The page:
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Re: Steffi Graf Admiration Thread Vol 2
TENNIS; Graf Beats Evert For Lipton Title
New York Times
March 27, 1988
KEY BISCAYNE, Fla., March 26— Forget the tentative Steffi Graf who was beaten by Gabriela Sabatini two weeks ago in Boca Raton and lost more points off her vaunted forehand than she won with it. Forget the up-and-down 18-year-old West German player who struggled with her game here in the early rounds of the $2.1 million, two-week Lipton International Players Championships.
Today in the final, Graf played like the world's top-ranked female tennis player, which she is. She beat Chris Evert, 6-4, 6-4, in a match she dominated from the start. Though it took 1 hour 40 minutes, a long day for her, her power overcame Evert's finesse and wore down the 33-year-old local favorite. On the Baseline
The 12,000 seats at the International Tennis Center were jammed on an afternoon in which the temperature neared 90 degrees at the airport and 120 on the concrete court. For the third straight year, Graf and Evert were meeting in the final here. Evert won in 1986, Graf in 1987. Their career series now is tied at 6-6, with Evert winning the first six matches and Graf everything since.
Graf earned $112,500, Evert $56,250. Similar purses await the winner of the men's final Sunday between top-seeded Mats Wilander of Sweden and second-seeded Jimmy Connors.
Among the women, Graf was seeded first and Evert second. Graf stayed at the baseline and belted crunching topspin forehands and mostly sliced but fast backhands. Evert generally stayed at the baseline and caressed the ball rather than punish it. It was Graf the puncher against Evert the counterpuncher.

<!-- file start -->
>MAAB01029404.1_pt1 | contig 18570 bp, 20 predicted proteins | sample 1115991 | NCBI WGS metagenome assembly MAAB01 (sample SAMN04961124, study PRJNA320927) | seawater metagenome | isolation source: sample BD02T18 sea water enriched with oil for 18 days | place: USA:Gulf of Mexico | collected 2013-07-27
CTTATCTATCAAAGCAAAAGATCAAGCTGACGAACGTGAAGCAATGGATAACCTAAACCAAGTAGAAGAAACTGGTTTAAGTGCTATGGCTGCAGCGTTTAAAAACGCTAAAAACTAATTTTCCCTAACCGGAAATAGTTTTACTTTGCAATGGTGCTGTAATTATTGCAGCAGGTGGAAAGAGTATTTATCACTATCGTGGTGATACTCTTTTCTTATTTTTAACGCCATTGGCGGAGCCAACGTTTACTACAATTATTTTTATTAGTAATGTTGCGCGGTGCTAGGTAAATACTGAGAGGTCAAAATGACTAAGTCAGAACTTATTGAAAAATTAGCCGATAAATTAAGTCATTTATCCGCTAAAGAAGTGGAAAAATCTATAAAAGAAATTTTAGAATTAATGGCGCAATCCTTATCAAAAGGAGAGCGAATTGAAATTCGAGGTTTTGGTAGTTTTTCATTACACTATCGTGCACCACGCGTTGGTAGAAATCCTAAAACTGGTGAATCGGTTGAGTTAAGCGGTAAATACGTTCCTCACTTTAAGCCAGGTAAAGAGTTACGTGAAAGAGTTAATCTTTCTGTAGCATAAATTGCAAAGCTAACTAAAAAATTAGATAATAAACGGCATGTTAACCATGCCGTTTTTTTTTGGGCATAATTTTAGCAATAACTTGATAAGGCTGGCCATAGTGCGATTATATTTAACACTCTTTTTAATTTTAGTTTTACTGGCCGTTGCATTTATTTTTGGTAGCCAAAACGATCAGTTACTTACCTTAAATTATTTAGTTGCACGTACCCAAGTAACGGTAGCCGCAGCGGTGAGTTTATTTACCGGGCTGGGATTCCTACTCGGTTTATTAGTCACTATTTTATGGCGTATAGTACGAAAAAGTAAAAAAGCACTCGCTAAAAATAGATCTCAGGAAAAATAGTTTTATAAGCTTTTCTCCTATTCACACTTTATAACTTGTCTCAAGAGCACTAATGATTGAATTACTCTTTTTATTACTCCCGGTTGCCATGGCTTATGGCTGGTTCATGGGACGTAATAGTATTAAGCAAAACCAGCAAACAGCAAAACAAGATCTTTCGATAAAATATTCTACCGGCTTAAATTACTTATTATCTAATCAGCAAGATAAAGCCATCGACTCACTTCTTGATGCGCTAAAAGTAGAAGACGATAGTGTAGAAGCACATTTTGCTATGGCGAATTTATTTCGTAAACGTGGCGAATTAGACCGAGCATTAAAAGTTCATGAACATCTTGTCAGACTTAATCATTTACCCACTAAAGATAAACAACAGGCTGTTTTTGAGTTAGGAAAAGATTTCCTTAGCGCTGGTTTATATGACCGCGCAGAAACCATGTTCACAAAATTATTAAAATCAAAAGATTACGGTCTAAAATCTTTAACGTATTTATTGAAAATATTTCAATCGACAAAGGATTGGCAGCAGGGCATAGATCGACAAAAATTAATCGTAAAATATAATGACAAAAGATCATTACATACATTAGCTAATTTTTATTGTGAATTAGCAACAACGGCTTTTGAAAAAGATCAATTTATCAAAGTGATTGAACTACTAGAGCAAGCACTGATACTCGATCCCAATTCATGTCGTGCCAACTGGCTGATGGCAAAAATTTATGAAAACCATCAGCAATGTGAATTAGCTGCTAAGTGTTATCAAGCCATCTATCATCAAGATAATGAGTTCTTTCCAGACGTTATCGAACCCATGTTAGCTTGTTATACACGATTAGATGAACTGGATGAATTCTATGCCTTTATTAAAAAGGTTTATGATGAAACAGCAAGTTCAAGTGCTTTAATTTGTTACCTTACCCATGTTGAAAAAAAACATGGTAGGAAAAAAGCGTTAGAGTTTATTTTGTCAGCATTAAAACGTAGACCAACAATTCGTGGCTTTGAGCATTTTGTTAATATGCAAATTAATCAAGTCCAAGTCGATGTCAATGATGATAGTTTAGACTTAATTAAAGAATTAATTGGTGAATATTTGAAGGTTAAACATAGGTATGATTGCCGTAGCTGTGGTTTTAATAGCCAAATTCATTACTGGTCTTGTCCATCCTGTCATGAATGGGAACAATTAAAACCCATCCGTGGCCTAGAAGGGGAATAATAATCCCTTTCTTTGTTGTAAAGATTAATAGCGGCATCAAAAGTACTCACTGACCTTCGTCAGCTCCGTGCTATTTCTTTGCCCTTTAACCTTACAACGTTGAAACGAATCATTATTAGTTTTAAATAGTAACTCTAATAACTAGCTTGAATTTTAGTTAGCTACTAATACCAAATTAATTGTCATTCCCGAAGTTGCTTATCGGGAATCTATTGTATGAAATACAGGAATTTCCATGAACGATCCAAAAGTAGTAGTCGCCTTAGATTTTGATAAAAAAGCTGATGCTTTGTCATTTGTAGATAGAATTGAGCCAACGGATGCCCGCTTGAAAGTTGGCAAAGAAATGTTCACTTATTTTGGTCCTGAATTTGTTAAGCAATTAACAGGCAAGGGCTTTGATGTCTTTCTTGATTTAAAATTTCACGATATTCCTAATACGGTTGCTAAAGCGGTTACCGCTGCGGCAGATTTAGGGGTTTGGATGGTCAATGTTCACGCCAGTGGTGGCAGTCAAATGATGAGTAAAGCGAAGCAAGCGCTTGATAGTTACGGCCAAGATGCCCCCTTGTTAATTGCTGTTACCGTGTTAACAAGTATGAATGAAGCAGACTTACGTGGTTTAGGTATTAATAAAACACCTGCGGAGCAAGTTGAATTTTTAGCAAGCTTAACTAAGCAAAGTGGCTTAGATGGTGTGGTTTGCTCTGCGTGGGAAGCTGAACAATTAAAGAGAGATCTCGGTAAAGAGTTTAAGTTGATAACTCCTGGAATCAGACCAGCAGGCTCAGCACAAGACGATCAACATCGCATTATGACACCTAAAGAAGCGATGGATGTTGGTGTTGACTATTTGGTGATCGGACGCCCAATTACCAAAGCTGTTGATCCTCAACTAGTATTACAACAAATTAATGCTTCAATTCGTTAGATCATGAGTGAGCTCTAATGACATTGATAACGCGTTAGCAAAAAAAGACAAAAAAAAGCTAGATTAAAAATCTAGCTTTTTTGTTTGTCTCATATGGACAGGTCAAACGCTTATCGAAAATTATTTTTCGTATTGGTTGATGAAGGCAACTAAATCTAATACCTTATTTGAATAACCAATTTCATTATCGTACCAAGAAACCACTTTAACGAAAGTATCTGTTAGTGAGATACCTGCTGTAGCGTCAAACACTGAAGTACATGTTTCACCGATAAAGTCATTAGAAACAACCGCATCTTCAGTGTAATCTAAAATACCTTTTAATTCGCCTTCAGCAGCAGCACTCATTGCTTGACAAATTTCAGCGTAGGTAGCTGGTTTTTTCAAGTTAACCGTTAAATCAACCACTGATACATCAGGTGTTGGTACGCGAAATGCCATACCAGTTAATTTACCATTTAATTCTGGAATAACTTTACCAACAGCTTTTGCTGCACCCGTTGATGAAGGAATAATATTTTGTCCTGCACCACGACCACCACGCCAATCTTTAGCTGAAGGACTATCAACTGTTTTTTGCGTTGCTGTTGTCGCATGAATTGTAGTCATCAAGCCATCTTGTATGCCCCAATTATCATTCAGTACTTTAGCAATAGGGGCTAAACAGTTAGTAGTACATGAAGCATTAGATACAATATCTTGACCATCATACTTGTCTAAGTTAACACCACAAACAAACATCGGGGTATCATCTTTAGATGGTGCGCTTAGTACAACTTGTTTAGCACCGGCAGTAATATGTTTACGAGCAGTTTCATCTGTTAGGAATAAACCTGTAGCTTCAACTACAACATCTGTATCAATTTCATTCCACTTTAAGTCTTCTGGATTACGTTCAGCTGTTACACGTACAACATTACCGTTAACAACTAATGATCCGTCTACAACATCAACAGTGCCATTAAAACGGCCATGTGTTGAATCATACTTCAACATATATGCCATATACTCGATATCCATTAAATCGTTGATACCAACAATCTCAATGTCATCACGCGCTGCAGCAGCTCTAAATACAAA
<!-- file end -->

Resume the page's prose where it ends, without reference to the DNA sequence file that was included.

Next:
The first set went to 4-4 before Graf broke Evert and served out the set. In the second set, Graf was leading, 3-1, when Evert's crosscourt backhand was called good. Graf stared in horror at the line umpire, complained to the chair umpire and, she said later, could not concentrate for two games.
Evert won that game and broke Graf in the next, tying the score at 4-4. In the next game, Evert saved 2 break points. Then her forehand approach was long, her drop shot hit the net and Graf had the decisive service break.
''It was a good match,'' said Graf, ''a lot of fight in it. But I think I can play better.''
In seven matches over two weeks, Graf did not lose a set. But last year, in this tournament, she played better. She routed Martina Navratilova in 57 minutes in the semifinals and Evert in 58 minutes in the final. Graf Strong at Finish
''I'm disappointed I lost today,'' said Evert, ''but I'm not devastated like I was last year when I got blown off the court. The way she had been beating me, before I could think about beating her I had to stay with her.
''I had my chances, but she's definitely playing the pressure points better than I am. She's stronger than I am, faster than I am and moved better than I did. It's hard to know what to do against her.''
Graf's strength told as she won the last three games of the match.
''In those games,'' said Evert, ''I kept hitting to her backhand and she kept hitting it back lower and lower. That's when her best tennis came out. I thought her backhand was better than her forehand, which is uncharacteristic.''
Evert was pleased with the way she played and Graf was more or less pleased with her game.
''I needed to win this tournament for myself to get confidence for the next tournament,'' said Graf.
John Fitzgerald of Australia and Anders Jarryd of Sweden upset top-seeded Ken Flach and Robert Seguso of Sebring, Fla., 7-6, 6-1, 7-5, in the men's doubles final. . . . Graf's victory raised her career earnings to $2,200,274 and moved her past Helena Sukova into sixth place in career earnings.